At a meeting of about two dozen Uptown residents and business owners at Dominick’s Café on Wall Street late this past Monday afternoon, Kingston police chief Egidio Tinti said that he had deployed foot patrols in the city’s Stockade district in response to complaints about aggressive panhandling and other disruptive behavior by people who are either homeless or residents of nearby boarding houses or supportive housing. But Tinti said there was only so much police could do without the public’s assistance.
“People have the right to walk around,” Tinti told the meeting. “When they cross the line into criminal behavior, that’s when we can step in, but only if we know about it.”
The meeting was organized by Mike Locasio, owner of the Ink Inc. tattoo parlor on Wall Street. Locasio said that he and other Uptown merchants had grown concerned over what appeared to be a spike in incidents involving apparently mentally ill individuals who frequent the benches and open spaces on Wall and North Front streets in the Stockade business district. Attendees at the community meeting described incidents ranging from aggressive panhandling to petty theft to harassment of patrons at outdoor cafes.
“It’s definitely gotten worse,” said Locasio. “I’ve been up here for 22 years and I’ve never seen it this bad.”
In response to the complaints, Tinti said, he had directed the KPD’s patrol division to conduct a walking patrol of the neighborhood three times daily. The walking post utilizes officers assigned to “community-oriented policing.”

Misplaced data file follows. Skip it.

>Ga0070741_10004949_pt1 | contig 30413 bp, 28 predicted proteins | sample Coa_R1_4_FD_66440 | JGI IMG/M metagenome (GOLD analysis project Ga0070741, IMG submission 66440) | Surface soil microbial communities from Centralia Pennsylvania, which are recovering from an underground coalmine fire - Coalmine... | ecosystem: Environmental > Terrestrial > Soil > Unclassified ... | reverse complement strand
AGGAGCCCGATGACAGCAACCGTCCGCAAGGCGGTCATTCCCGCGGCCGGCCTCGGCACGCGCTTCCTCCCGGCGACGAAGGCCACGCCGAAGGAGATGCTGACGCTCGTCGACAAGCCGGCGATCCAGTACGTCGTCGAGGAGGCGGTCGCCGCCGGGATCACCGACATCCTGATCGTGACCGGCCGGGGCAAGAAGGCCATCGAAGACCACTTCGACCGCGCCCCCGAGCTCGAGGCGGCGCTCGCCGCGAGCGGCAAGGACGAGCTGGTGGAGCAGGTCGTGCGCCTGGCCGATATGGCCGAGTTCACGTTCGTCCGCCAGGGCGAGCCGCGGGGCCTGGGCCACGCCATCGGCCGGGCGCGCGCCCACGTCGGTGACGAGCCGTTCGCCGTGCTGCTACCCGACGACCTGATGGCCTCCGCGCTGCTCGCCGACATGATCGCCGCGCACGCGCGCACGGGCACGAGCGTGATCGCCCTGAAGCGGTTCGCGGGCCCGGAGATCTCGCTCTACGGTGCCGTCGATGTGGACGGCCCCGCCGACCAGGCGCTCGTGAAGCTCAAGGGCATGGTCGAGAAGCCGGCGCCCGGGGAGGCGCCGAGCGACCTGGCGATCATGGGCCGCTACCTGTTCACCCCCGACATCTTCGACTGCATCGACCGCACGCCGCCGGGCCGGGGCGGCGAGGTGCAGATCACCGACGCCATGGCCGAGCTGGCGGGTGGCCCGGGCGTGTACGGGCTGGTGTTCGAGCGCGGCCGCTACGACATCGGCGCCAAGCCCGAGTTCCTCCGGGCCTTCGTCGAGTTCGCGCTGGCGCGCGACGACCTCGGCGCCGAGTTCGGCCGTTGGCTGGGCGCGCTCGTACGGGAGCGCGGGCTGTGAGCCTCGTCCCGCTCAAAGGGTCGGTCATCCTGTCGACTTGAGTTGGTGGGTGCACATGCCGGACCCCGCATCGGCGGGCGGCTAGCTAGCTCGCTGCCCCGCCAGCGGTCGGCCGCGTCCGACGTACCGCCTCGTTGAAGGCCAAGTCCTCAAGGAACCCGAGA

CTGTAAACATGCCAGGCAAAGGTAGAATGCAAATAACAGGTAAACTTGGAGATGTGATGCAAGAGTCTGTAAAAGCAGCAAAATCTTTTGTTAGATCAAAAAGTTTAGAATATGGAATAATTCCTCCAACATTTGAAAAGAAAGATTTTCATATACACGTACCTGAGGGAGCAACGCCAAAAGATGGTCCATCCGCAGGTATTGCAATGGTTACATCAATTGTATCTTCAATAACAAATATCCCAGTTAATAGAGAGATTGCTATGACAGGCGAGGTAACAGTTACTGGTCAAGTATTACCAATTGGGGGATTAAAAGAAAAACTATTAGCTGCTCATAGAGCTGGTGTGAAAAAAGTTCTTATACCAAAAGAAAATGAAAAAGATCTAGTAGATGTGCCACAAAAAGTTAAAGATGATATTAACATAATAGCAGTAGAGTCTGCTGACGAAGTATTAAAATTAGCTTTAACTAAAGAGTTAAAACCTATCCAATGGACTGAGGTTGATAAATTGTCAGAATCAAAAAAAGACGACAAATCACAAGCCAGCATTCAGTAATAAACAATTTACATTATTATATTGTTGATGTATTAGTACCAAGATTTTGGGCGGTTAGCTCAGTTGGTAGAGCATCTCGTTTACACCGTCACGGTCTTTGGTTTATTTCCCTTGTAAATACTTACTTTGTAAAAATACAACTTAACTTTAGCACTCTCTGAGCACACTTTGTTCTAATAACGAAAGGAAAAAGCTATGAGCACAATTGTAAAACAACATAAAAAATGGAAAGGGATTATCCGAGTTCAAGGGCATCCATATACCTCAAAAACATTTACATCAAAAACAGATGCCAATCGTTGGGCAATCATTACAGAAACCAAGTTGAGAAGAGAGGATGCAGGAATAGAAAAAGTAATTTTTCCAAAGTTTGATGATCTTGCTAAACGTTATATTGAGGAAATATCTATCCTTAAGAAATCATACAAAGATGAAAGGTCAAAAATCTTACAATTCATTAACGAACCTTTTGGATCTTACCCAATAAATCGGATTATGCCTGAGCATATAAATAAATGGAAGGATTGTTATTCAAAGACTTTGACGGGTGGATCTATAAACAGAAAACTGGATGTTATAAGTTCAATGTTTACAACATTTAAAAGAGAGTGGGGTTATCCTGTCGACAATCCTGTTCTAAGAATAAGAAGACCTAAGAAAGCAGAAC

On each day shift, Tinti explained, one officer is freed from responding to routine calls for service to carry out policing efforts like attending block parties, walking a foot post or speaking to community groups. But Tinti said, the community officer’s time, already limited, had now been expanded to include patrolling the newly opened Kingston rail-trail. Overall, Tinti said, the KPD is down to 71 officers from 80 a decade ago, making it more difficult to carry out more directed enforcement action.
“I can’t put an officer up here all the time,” Tinti said. “Financially, that’s just not feasible for us.”
Tinti and detective sergeant Brian Robertson urged business owners to call police to report harassment and other illegal activity. Creating an official record of complaints, Robertson said, would allow police to take action in cases where behavior crossed the line. For example, Robertson said, if a business owner had previously informed police that a person was not welcome in their establishment, the next time they showed up they could be arrested for trespassing.
Robertson said that the purpose of police intervention was not to incarcerate vulnerable people, but hopefully to connect them with services. “Our goal is to divert that arrest into something that can help them, not jail,” he said. “I don’t think anyone wants to see a person with a mental-health issue go to jail, but we need some teeth so we can get them that help.”